Monday, August 08, 2011

Weakened State Centre Good for Fijian Development



by Sai Lealea
08 August 2011



Recent actions by the illegal regime in Fiji to muzzle and in fact eradicate unions are now resulting in increased underground efforts to oppose the regime of Bainimarama. This may well be the sign of things to come as citizens of Fiji increasingly face restrictions to, and removal of, their democratic rights. Let us hope it will gather pace to finally result in a popular revolt that eventually removes from power the regime that is no doubt terrorising the people of Fiji. 

As we watch Fiji descend further into a dictatorship hole, native Fijians have somehow become, it would appear, immune to any sort of counter efforts to stop the regime. Those Fijians we would have expected to play a key role in returning Fiji to democracy from within the regime, by virtue of their heritage such as the happy-go-lucky President, or enlightened educational accomplishment, like the illegal Minister of Education, have proved to be monumental disappointments. This will reverberate deep into Fijian psyche as it grapples with leadership from among its own especially at a time when they have increasingly become suspicious and even  spiteful of the role of the State in protecting their interests. 

If left to fester by virtue of a prolonged authoritarian government, it may well manifest in local acts of sabotage and terrorism against the State. The existence of a unitary state could then come into question and notions of provincialism emphasised.  Given Fiji's coup culture over recent times, this may perhaps not a bad development as focus and governance will be directed where it's most needed. 

A weakened State centre will in fact force a full reappraisal of how Fiji is governed and the efficacy of current state institutions, including importantly, the role of the military. If it takes a tyrannical dictatorship to bring this about then any form of opposition to the current regime will be well worth the effort and should be encouraged because Fijians have never had the opportunity to properly discuss how they should be governed in light of understanding what the role of the State should be. I say this because there has been, over the various periods of leaderships, a deliberate tendency to merge the state  and government of the day as one of the same, resulting in Fijians having a strong state ideology.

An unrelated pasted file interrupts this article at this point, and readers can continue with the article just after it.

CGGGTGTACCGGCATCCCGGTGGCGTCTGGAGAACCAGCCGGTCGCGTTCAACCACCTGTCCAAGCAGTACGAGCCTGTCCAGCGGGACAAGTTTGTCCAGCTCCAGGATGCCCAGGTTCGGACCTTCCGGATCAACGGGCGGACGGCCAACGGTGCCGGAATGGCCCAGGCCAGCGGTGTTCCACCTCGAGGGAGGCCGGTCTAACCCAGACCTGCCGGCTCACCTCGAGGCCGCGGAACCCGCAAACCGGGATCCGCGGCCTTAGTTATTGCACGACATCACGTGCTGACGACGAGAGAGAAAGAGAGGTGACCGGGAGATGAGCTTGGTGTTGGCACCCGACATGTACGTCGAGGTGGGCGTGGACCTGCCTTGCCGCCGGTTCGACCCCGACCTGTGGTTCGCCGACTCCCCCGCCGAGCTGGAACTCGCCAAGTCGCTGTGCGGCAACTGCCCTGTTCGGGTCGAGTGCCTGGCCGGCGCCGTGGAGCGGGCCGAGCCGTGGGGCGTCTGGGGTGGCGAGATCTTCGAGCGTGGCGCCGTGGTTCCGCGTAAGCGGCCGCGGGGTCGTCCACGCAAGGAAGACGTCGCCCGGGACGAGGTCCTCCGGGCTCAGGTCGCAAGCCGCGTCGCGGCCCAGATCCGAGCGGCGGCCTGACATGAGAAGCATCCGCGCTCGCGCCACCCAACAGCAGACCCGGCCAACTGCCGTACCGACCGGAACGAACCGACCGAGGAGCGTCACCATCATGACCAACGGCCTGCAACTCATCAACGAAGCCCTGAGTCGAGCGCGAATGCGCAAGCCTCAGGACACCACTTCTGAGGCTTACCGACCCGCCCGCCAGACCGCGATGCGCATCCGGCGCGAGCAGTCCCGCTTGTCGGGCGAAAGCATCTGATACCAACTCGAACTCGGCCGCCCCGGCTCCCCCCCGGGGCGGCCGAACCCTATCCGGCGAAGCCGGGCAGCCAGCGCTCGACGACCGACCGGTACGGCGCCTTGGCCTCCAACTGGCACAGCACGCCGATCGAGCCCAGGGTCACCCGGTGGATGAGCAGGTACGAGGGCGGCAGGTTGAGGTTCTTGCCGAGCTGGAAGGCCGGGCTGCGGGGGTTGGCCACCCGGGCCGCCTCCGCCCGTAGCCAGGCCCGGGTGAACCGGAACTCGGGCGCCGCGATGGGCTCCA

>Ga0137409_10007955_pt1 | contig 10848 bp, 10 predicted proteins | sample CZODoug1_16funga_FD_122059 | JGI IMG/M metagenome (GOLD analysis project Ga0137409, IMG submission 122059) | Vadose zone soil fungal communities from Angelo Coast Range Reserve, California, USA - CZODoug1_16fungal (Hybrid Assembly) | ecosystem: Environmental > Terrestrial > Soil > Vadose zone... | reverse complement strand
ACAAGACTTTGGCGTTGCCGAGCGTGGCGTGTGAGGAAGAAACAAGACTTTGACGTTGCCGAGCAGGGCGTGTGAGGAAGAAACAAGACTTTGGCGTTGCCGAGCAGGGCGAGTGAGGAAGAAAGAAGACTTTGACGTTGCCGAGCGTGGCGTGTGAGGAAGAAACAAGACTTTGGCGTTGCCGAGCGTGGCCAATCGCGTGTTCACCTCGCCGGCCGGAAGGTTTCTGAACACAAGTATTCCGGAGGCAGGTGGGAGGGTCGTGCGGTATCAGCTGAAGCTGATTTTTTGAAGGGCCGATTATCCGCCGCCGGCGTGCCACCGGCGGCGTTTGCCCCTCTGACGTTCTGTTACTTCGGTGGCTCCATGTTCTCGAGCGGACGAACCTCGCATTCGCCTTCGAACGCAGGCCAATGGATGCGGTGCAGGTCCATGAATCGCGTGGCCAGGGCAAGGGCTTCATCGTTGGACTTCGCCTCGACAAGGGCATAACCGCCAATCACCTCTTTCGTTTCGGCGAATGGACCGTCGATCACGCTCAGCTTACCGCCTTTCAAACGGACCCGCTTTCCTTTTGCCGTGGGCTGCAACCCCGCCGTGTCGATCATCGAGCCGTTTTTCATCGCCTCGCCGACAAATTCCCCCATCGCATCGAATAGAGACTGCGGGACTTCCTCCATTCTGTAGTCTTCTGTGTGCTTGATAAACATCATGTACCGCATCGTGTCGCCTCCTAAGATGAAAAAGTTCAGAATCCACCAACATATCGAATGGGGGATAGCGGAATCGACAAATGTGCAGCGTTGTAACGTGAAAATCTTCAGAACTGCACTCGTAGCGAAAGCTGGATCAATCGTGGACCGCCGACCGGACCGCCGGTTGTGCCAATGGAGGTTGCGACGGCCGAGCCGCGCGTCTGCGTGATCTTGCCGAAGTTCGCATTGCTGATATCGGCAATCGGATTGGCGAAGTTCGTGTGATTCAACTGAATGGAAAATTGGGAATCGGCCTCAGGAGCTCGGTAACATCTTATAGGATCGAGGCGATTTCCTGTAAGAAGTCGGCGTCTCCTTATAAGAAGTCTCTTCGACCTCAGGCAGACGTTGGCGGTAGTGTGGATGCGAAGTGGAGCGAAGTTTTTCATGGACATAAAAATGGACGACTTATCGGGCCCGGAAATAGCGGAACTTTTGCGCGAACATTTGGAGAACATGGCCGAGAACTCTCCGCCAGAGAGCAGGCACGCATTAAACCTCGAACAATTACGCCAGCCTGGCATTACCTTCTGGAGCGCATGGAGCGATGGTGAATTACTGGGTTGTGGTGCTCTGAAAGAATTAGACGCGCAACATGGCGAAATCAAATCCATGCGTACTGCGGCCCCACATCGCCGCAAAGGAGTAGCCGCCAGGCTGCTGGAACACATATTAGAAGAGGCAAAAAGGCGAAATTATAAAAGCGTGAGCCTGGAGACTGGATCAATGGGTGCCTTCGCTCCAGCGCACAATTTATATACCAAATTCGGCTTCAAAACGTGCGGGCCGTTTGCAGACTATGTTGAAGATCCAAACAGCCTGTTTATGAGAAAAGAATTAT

As Fijians, we therefore have tended to substitute the government (a temporary entity with a mandate) for the state thereby the reference to "my/our government" to affirm that unitary connection. This has also been a default reference because of the existence of native Fijian statehood or Vanua.

A decoupling of the regard by Fijians for matters of government and those of the State will have a number of implications such as:
  • government is only a temporary entity to engage/partner with to realise Fijian aspirations through political means;
  • Fijians no matter which political party they join can still achieve Fijian well being; (various means justifying shared end - could also de-emphasise racially based party system);
  • Fijians can oppose government while being loyal to the State thereby deal with awkward situation of non-criticism of chiefs in political positions;
  • promotion of other types of Fijian responses to political crises (e.g. more focus of gaining economic clout than seizing back government whenever there is a coup)
  • end to generous gifts by Fijians to subsidise State and better able to obtain fair economic return on natural assets used by the State. (a full balance sheet of government and of Fijian assets would inform this plus a look at resolving long standing ownership issues of Fijian assets "acquired" by the State over the years) 

The flip side to all this is Fijians will have to realise that they no longer have to control government in order to control the State. They should be confident enough to assert their self independence outside the ambit of modern day government and especially since they have existed as natives of Fiji with their own forms of government well before current forms drifted on to their shores. There is therefore no reason why they can't recapture this. Especially at a time when recent ones have only been purveyors of misfortune, poverty, erosion of identity and even cultural genocide by the current illegal regime. 

I for one just can't wait for this to happen as I know it is probably what has been lacking in order to unleash the often dormant Fijian potential.

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